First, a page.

To avoid being dinged by NSF fees, keep track of your account balance and don’t write cheques that you can’t afford to be cashed. Besides annoying the payee and costing both sides time and money, NSF cheques leave a black mark on your credit history for six years. Moreover, you could face criminal charges if you knowingly write bad cheques to commit fraud or obtain credit under false pretenses.


Certified cheques

A certified cheque is a cheque that is guaranteed by the issuing bank to have enough money set aside to cover the payment. Certified cheques are generally required when a business doesn’t know the buyer’s credit situation and doesn’t want to risk taking a personal cheque that could bounce. When you certify a cheque, the bank “holds” the funds, guaranteeing the recipient that the cheque will be paid. The fee for getting a cheque certified is $10-$20, unless it’s included as part of your monthly banking package. Because the money has already been debited from your account, you usually can’t stop payment on a certified cheque.


Alternatives to cheques

Cheques continue to be a useful form of payment because they’re secure and leave a paper trail, but there are several alternatives for sending payments:

Money orders: Similar to a cheque, a money order is payment slip directing that a specific sum of money be paid to a designated payee. Money orders are useful for people who don’t have a chequing account because they’re paid for up front in cash, so there’s no risk of bouncing. Unlike cheques, money orders do not contain any personal information about the purchaser and are more difficult to track. Money orders cost $5-$8 and can be purchased at banks, credit unions, and even through Canada Post. To prevent money laundering and fraud, the amount of money that can be sent via money order is capped at $999.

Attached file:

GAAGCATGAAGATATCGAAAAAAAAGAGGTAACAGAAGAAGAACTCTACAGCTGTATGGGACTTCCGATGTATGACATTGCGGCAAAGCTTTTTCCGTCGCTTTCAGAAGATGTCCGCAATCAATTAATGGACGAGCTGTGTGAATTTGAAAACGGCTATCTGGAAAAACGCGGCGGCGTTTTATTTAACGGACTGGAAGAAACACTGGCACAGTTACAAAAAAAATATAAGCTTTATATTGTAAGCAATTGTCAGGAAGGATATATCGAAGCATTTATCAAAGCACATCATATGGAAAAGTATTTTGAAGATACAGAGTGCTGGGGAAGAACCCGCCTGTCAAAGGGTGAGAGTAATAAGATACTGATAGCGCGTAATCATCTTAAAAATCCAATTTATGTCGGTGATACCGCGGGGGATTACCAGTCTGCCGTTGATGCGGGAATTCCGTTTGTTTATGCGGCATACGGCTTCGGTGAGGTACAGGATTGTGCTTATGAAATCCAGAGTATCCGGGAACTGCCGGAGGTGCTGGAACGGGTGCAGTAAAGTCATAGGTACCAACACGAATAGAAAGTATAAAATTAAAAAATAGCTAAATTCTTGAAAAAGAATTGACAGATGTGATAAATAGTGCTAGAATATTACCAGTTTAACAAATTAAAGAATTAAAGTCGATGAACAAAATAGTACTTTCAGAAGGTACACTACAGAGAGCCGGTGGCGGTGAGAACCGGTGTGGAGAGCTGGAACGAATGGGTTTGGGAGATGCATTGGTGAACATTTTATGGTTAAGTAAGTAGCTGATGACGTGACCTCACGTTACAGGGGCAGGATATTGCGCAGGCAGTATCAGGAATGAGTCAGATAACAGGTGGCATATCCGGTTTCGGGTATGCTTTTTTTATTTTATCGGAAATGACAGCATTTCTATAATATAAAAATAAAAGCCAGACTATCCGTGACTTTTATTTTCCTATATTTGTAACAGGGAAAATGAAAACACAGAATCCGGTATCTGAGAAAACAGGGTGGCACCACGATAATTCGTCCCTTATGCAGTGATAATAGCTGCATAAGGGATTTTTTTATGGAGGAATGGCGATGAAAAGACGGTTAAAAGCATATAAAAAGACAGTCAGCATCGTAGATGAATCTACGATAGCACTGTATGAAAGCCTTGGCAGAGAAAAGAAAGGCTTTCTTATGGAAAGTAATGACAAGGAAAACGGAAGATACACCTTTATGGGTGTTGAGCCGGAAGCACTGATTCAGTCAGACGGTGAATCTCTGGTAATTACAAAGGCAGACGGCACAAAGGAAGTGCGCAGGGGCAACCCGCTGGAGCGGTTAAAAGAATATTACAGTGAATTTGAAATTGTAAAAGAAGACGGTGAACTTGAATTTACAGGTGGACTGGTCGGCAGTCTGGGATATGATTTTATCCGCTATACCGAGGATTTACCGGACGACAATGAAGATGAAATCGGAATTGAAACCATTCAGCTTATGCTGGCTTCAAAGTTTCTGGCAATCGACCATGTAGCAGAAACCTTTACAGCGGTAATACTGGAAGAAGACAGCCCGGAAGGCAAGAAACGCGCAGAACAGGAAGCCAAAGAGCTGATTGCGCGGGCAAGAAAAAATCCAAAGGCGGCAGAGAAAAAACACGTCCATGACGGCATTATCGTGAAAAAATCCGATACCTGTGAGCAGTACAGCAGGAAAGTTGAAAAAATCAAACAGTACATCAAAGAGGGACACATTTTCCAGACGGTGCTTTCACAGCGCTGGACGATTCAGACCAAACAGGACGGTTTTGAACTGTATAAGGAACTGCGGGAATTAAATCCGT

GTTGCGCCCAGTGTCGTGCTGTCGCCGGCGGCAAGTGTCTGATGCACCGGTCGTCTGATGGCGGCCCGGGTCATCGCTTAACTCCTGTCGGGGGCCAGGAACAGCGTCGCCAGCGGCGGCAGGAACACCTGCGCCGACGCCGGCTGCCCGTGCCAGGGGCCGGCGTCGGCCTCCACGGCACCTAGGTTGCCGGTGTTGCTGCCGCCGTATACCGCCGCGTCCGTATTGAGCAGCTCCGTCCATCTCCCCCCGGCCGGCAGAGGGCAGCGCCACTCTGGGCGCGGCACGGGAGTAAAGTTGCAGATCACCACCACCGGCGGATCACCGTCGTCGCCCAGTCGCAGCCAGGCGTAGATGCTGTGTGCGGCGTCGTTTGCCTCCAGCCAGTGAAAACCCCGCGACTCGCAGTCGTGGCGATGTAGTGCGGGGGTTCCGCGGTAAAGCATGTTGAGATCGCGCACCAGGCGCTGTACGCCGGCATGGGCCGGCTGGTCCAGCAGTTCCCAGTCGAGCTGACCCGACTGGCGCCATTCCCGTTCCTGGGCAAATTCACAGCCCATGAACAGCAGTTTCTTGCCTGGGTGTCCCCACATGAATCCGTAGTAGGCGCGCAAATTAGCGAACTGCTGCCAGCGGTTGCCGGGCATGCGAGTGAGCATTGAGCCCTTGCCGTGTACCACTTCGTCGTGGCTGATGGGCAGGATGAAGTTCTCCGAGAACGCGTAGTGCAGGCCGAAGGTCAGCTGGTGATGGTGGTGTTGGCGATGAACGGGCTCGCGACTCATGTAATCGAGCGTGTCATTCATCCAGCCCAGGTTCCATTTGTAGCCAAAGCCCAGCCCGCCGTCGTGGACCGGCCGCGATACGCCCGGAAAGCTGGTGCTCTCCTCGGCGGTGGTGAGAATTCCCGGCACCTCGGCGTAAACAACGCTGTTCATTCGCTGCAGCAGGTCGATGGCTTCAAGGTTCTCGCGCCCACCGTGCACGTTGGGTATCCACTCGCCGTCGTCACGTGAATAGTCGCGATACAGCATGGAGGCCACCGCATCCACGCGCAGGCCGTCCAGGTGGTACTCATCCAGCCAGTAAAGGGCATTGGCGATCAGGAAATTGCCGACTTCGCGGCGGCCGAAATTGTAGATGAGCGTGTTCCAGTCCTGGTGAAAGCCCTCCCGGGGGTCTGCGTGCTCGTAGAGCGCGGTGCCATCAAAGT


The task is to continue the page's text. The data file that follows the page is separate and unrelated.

Bank drafts: Similar to a money order, a bank draft is prepaid with a specified amount. However, there are two key differences: drafts are made for amounts over $1,000, and the bank is the entity actually making the payment. When a customer orders a draft, the specified amount is withdrawn from their chequing account and held by the bank to guarantee payment—basically, you give the bank money, and it writes a cheque for you. Unlike money orders, only banks can issue drafts because they’re the ones making the payment. Bank drafts are usually used for payment when dealing with other banks, transactions with a high sale price, or transactions taking place between different cities or countries. Unless its included in your chequing account package, drafts typically cost around $7.50 each.

Interac eTransfer: Interac e-Transfer is an online service Canadians can use to send money almost instantly between personal and business accounts at participating banks, credit unions, and other financial institutions—it’s kind of like sending money via email. Unlike cheques, funds from an e-Transfer are available immediately in the recipient’s account and aren’t subject to a hold period. Because the funds are debited immediately from the sender’s account, e-Transfers cannot bounce. Each transfer typically costs $1-$1.50.

Payment apps: Apps such as PayPal, Apple Pay, and Google Wallet are increasingly popular as people seek to make cashless transfers and payments using their computer or mobile device. These apps allow you to send and receive money all over the world, as well as spend money electronically on online shopping. Most attractively, sending, receiving, and spending money via these apps is free.

Direct deposit: Rather issuing a paper cheque, funds can be deposited directly into your account electronically. Direct deposit is most popular among employers for issuing paycheques because the funds are automatically deposited on specified dates and the funds aren’t subject to a waiting period. For example, to set up direct deposit with your employer, you would provide them with a void cheque from the account you want your money deposited into.